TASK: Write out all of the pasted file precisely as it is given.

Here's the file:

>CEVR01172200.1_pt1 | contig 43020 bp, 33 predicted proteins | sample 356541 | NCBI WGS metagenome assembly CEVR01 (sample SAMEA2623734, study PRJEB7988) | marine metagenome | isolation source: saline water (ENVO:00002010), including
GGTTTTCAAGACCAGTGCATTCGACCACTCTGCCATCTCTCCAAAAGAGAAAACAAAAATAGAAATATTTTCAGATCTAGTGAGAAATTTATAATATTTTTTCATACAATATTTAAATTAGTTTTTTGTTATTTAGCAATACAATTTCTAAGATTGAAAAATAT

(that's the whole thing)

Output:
>CEVR01172200.1_pt1 | contig 43020 bp, 33 predicted proteins | sample 356541 | NCBI WGS metagenome assembly CEVR01 (sample SAMEA2623734, study PRJEB7988) | marine metagenome | isolation source: saline water (ENVO:00002010), including
GGTTTTCAAGACCAGTGCATTCGACCACTCTGCCATCTCTCCAAAAGAGAAAACAAAAATAGAAATATTTTCAGATCTAGTGAGAAATTTATAATATTTTTTCATACAATATTTAAATTAGTTTTTTGTTATTTAGCAATACAATTTCTAAGATTGAAAAATAT